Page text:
Advanced learning

Advanced learning of the new service model

Summary: This year, we worked on a new advanced learning model to identify students more fairly.

Advanced Learning Services: A New Service Delivery Model

Seattle Public Schools (SPS) is changing the way it provides advanced learning services to ensure that every student’s brilliance is honored and supported.

This year, we worked to develop our new model, identify students more fairly, and create a pilot program that will help us refine our services over time.

About the new advanced learning model

Our new advanced learning service delivery model will be phased in over the next six years. It aims to ensure access to services for every student, especially those who are furthest from educational justice.

The new model offers three levels of service to students based on individual needs, delivered in a way that respects individual cultures and backgrounds.

  • Level 1: All students have access to services that build on their talents and strengths.
  • Level 2: Deeper level of learning on topics or topics based on student interests and needs.
  • Level 3: Individual plan for students with complex needs.

Learn more and see an illustration of the tiered system.

K-2 pilot program

Next school year, participating elementary schools will test a pilot K-2 advanced learning program focused on one or more of the reading/writing, math, and enrichment clusters. Learn more about enrichment clusters at Thurgood Marshall.

Each school will receive reading/writing, English and math lessons as part of the existing curriculum which provide deeper opportunities to expand knowledge.

This type of “differentiated instruction” will be offered to advanced learners, highly able students, and any student who demonstrates a need for deeper learning. Differentiated instruction is when students receive instruction tailored to their specific abilities.

Starting in October 2022, K-2 teachers will begin the pilot reading/writing program. Also in the fall, schools piloting enrichment clusters will begin this work. The mathematical pilot will start in January 2023.

Enrichment clusters develop each student’s strengths and talents. They are made up of students who share an interest, subject or topic.

Each cluster group works together each week for six to eight weeks in their classroom or at all levels. Groups are organized by teachers, staff and families. Enrichment clusters are designed to help students develop and apply their thinking skills, including creative problem solving, negotiation and communication. These groups will allow groups of children to explore common areas of interest while receiving instruction that supports their individual abilities.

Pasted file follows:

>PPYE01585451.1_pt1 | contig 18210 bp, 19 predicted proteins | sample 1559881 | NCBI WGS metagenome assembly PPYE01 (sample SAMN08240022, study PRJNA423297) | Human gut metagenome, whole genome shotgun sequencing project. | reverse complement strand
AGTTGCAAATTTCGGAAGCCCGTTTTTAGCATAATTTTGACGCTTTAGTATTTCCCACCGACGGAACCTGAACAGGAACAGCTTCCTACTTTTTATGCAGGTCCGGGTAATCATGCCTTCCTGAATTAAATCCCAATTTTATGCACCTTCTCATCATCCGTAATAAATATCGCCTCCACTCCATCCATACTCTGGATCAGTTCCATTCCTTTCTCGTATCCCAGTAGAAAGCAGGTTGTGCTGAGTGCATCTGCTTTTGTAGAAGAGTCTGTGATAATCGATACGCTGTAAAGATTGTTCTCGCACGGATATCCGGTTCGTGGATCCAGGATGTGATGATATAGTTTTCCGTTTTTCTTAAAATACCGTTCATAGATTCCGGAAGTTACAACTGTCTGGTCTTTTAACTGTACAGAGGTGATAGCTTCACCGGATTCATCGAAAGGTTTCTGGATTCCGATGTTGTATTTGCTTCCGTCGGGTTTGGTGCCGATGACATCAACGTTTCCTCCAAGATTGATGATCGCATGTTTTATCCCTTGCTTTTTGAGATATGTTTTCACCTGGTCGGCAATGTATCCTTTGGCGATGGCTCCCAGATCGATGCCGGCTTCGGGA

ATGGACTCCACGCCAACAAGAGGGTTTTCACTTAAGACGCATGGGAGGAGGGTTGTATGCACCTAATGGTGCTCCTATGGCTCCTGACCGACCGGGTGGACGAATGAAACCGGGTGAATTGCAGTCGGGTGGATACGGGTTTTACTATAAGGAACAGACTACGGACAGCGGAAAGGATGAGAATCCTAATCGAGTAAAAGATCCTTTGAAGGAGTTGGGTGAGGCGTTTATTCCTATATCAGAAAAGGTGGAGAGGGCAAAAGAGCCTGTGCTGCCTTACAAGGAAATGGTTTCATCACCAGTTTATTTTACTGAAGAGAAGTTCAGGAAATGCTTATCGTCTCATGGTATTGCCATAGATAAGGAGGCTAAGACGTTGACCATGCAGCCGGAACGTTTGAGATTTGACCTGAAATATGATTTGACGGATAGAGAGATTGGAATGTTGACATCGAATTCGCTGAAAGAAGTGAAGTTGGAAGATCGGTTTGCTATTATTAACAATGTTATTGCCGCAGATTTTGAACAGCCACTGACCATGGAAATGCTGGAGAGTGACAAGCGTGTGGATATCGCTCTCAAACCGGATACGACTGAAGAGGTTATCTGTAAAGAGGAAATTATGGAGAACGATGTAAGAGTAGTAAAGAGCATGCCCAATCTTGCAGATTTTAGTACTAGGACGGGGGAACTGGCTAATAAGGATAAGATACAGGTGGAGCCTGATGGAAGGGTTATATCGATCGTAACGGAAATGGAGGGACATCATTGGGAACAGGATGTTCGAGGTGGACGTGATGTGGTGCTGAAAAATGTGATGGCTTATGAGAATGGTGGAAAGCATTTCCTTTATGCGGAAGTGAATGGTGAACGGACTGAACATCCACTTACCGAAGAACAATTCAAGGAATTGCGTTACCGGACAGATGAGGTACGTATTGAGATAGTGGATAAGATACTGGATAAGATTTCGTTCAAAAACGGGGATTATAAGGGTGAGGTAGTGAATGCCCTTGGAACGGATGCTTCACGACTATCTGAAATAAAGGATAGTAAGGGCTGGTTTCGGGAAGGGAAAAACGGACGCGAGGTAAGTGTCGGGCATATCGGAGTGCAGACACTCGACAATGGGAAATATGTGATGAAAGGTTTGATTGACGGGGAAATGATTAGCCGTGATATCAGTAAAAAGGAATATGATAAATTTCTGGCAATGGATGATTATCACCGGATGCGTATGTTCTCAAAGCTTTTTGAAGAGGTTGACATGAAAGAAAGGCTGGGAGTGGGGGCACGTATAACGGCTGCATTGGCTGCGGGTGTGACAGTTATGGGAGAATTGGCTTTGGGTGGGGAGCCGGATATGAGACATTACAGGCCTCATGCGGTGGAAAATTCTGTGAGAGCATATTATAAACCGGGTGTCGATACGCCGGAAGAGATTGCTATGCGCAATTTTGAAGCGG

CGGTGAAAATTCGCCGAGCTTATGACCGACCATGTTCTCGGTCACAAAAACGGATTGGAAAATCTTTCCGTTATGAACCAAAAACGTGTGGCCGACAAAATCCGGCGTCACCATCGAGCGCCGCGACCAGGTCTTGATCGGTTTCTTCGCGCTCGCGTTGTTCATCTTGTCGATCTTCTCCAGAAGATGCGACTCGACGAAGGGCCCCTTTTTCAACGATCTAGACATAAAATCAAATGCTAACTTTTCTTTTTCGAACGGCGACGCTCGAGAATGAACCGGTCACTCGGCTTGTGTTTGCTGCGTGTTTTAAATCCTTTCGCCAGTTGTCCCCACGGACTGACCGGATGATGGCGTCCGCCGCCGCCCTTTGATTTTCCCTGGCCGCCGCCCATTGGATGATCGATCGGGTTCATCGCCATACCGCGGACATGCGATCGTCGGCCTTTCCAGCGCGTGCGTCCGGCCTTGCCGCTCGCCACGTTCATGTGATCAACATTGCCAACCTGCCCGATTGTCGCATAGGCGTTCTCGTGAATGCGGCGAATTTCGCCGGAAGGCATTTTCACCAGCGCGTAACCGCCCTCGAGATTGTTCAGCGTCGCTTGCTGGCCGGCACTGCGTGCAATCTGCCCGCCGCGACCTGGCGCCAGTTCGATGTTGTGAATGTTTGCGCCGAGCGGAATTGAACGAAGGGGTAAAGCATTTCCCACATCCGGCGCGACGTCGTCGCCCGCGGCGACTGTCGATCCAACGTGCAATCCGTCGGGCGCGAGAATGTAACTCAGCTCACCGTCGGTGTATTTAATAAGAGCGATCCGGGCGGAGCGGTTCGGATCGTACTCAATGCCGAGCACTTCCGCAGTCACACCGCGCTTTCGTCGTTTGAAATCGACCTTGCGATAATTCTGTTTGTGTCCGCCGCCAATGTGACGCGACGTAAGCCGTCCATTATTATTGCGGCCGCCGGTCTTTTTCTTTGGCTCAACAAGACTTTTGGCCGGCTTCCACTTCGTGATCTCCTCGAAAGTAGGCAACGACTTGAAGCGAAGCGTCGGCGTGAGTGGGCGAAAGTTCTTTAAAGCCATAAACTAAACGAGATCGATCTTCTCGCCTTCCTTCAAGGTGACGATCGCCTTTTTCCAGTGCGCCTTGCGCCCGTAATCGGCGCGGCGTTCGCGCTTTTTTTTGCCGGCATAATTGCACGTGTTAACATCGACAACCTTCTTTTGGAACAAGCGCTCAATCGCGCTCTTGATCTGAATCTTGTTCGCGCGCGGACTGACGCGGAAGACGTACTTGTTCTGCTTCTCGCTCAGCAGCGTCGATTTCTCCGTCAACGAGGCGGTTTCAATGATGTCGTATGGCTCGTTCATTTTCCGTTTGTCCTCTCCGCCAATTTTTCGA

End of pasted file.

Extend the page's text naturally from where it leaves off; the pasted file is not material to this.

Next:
Schools participating in the pilot program

  • Hawthorne
  • Lafayette
  • Loyal Heights
  • Thurgood Marshall
  • North Beach

Other schools could join the pilot project during the summer.

Advanced learning for non-pilot schools

Advanced learners and highly able students in neighborhood schools will receive instruction and opportunities that reflect their needs and abilities.

This usually means that schools will focus on activities that deepen and broaden students’ knowledge instead of skipping it. This may include project-based learning, small groups, independent projects, or other activities based on student interest. These opportunities will be offered to each student who demonstrates a need for deeper level learning.

The services and how they are provided are decided by each school. We encourage families to contact their school directly with any questions about the specific services offered.

Advanced College Learning

Advanced and highly able students will be served in mixed classes that offer different levels of instruction to meet student needs; this will include grouping students into small groups within the class.

  • English Language Arts, Science and Social Studies will combine grade level content with opportunities for deeper learning, enrichment, complex thinking and application for every student who needs advanced work .
  • In math, students will take the next lesson in the sequence, with the option to accelerate through a 7/8 compressed lesson. With one year of acceleration, students can achieve the most advanced level of math courses, AP Calculus.
  • Teacher training in this new approach is already underway and will be expanded over time.

Advanced learning in high schools

There are no changes to current high school programs and courses, which include:

  • Advanced Placement (AP)
  • College to High School
  • Starting running
  • Honors
  • International Baccalaureate (IB)
  • Clubs and competitive opportunities at each high school

Why advanced learning is changing

Historically, advanced learning students were identified by IQ or aptitude tests that predominantly favored white families. This has led to great racial disparities in the makeup of our advanced learning program.

To address this inequity, SPS has changed the way we identify advanced students and highly able students. We will offer new types of teaching that will be flexible enough for teachers to provide advanced coursework where needed and grade-level support in other areas.

The program is not going away, it is improving. This year, we’ve expanded our offering to include students eligible for advanced learner services in math, reading, or both. This has increased the number of students who will benefit from differentiated instruction in their classrooms this year and beyond.

It will be more inclusive, equitable and culturally sensitive. In particular, students who have been historically excluded will now have the same service opportunities as all other students and will get the support and enrichment they need to grow.

More information about Advanced Learning Services can be found on the Advanced Learning webpage.